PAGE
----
Director: Mac Carter.
Writer: Andrew Barrer.
Cast: Harrison Gilbertson, Liana Liberato, Jacki Weaver and Ione Skye.
Haunt is an indie horror feature from first-time director Mac Carter. As well, the film was developed from one of writer Andrew Barrer’s first scripts. And the central cast is a young twosome: Liana Liberato and Harrison Gilbertson. All of this newness should create for a few interesting bits. But Haunt is a fairly straight-forward haunted house horror tale. Only a few jump scares and an interesting late reveal, in the story department, create any intrigue.
In the story, a large manor serves as the film’s focal point. Here, the Morello family were cursed by spirits of a netherworld. Five family members were tormented, until all three of the Morello’s children died; none of these deaths were natural. Now, several years later, the Asher family are hoping to double-down in this haunted locale. But, even more ghosts come out of the woodwork, leaving a young romance to die in its wake. This viewer’s attention also started to die in the middle of Act II.
Pacing issues aside, Carter and the film crew for this feature know how to create a solid jump scare. Demonic spirits continually crossed the foreground in a quick fashion. Or, a young ghost, with shady eyes, would pop up from behind a door. There were several instances of jump scares in Haunt and each one seemed to get this watcher. These quick scenes offer a few unsettling moments.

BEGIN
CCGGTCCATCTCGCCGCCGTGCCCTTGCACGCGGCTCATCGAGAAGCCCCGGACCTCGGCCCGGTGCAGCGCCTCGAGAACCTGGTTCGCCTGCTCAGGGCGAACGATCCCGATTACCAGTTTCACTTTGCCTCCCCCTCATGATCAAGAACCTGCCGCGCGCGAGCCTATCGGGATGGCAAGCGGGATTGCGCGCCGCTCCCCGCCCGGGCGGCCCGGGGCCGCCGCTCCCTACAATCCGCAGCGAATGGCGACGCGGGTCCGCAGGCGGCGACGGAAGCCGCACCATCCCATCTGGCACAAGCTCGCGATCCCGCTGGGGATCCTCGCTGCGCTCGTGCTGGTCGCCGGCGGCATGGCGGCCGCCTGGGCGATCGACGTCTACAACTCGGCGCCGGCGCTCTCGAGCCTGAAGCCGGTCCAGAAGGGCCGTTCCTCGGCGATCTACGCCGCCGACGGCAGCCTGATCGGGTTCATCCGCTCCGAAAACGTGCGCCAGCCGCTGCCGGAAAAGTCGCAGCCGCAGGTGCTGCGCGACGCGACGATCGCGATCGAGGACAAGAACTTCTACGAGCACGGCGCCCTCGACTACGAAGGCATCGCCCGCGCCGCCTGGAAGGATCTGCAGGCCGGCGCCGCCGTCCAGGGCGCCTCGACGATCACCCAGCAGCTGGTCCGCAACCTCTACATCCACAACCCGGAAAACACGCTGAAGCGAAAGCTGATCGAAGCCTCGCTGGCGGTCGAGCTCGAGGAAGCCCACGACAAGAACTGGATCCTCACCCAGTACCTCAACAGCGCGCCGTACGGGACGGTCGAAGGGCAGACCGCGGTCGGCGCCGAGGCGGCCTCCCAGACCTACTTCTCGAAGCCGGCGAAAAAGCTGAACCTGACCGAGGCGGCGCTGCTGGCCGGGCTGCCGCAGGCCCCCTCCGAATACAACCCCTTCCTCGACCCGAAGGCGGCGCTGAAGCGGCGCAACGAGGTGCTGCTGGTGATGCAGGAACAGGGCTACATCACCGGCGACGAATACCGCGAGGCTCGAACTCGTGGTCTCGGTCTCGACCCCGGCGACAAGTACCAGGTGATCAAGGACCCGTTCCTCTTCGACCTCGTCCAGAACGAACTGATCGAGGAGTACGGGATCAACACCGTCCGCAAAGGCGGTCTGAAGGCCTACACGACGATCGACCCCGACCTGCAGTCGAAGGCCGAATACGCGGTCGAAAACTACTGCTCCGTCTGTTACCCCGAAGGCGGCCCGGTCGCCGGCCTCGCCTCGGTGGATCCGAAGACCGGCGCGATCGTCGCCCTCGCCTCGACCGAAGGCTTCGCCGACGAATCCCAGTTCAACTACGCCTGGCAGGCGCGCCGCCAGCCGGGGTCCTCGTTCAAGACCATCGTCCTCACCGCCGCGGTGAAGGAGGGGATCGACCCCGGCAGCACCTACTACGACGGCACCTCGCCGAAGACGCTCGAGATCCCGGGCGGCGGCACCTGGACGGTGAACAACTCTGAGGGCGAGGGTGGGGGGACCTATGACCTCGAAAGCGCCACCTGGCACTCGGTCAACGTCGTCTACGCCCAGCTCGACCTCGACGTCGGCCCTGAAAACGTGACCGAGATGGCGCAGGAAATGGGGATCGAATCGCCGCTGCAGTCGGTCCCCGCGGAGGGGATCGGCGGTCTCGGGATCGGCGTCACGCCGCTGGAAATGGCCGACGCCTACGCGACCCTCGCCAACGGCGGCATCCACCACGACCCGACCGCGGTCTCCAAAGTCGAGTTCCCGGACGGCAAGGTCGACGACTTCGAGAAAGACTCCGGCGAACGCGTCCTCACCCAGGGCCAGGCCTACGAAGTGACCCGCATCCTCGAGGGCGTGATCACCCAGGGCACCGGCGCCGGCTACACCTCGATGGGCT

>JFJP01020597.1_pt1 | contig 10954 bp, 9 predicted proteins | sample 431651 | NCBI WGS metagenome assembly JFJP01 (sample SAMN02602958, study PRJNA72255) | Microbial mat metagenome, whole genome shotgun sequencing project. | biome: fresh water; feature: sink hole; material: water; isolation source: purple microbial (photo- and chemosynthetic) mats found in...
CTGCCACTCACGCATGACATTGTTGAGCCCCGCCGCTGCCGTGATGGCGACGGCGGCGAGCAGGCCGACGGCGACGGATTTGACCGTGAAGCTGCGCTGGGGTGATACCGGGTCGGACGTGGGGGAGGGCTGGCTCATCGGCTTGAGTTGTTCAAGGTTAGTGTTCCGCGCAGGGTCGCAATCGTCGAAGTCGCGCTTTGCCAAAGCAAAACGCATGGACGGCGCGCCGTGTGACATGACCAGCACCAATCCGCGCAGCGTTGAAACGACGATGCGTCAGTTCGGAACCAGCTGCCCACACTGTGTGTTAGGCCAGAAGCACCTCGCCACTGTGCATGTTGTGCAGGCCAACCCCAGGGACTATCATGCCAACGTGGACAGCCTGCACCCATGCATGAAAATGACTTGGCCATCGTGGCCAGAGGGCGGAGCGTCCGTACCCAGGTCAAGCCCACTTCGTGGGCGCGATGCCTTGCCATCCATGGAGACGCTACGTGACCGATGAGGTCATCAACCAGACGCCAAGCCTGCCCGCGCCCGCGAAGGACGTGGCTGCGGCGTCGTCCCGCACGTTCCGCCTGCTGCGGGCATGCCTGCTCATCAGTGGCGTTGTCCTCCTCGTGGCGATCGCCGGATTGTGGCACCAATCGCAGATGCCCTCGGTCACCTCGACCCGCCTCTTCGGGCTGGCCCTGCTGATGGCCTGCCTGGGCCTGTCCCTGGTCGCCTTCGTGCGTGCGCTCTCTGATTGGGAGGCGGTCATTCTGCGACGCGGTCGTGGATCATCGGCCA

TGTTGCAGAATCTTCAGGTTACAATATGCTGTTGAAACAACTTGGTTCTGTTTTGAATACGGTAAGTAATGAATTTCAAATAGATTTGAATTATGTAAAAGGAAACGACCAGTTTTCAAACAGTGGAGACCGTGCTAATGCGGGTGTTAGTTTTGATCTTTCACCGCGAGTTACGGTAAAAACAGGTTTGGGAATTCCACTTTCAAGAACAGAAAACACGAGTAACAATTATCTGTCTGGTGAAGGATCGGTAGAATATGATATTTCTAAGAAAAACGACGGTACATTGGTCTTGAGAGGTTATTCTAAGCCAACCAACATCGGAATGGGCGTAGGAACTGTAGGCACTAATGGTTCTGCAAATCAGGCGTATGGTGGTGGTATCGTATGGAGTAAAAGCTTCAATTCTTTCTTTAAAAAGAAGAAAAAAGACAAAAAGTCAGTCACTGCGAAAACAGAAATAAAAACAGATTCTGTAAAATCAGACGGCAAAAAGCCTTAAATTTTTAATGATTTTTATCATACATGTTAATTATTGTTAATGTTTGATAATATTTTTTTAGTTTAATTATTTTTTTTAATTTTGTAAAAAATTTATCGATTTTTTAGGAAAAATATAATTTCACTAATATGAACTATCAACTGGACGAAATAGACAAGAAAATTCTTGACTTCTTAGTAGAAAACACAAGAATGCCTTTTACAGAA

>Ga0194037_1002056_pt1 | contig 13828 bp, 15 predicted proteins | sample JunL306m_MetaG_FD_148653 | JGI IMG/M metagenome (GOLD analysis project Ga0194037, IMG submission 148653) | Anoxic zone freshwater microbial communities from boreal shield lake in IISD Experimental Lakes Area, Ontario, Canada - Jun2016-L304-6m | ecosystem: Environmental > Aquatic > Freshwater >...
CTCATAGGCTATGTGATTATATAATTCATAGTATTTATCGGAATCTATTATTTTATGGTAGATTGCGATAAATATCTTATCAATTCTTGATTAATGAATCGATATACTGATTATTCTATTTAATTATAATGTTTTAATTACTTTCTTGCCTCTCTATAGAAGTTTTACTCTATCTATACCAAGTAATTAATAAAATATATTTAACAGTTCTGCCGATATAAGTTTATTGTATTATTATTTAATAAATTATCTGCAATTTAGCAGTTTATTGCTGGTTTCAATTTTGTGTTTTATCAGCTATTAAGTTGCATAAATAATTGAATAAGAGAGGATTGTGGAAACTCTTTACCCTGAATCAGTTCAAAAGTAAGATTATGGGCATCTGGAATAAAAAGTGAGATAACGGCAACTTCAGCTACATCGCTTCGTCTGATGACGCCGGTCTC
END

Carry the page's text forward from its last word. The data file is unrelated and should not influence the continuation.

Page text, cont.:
Still, the story for Haunt is a little too straight-forward. Events occur in a fairly simple fashion. A sideplot involving child abuse offers an interesting element to the character Sam (Liberato). However, other characters are given little to no back story. Complexity in characterizations is one writing element that can hold a story together; this story element is not found here. As well, the script for Haunt is missing any misdirection. The film introduces a spirit through a medium (an Electronic Voice Phenomena radio), two teenagers set out to solve the identity of the spirit and the spirit’s identity is then revealed late in the picture. Viewers will not have to work too hard to figure out who is responsible for what. A few more sideplots and misdirections could have kept the film’s central plotline in mystery and mystery is one element that is mostly missing in this horror outing.
Haunt is well shot, with Carter’s night shooting especially well done. Haunt was filmed in Salt Lake City, Utah and the winter night’s look particularly cold. The interactions between Sam and Evan (Gilbertson) are captured well, with the awkwardness of teen romance captured well. Though, it would have been interesting to see the film’s ghost shot outside of the film’s central setting. Overall, the action onscreen is filmed impressively.
Overall, Haunt plods along at a decent pace, but the film feels tiresome, despite its short run time (eighty-six minutes). Though well shot, the characters onscreen and the central story line are not enough to keep the film interesting. The sparse action elements and a couple of difficult interactions do not make for compelling film. Haunt is just another haunted house tale in an overstuffed sub-genre, in which films need more surprises and interesting characters to standout from the crowd.
Overall: 6.25 out of 10.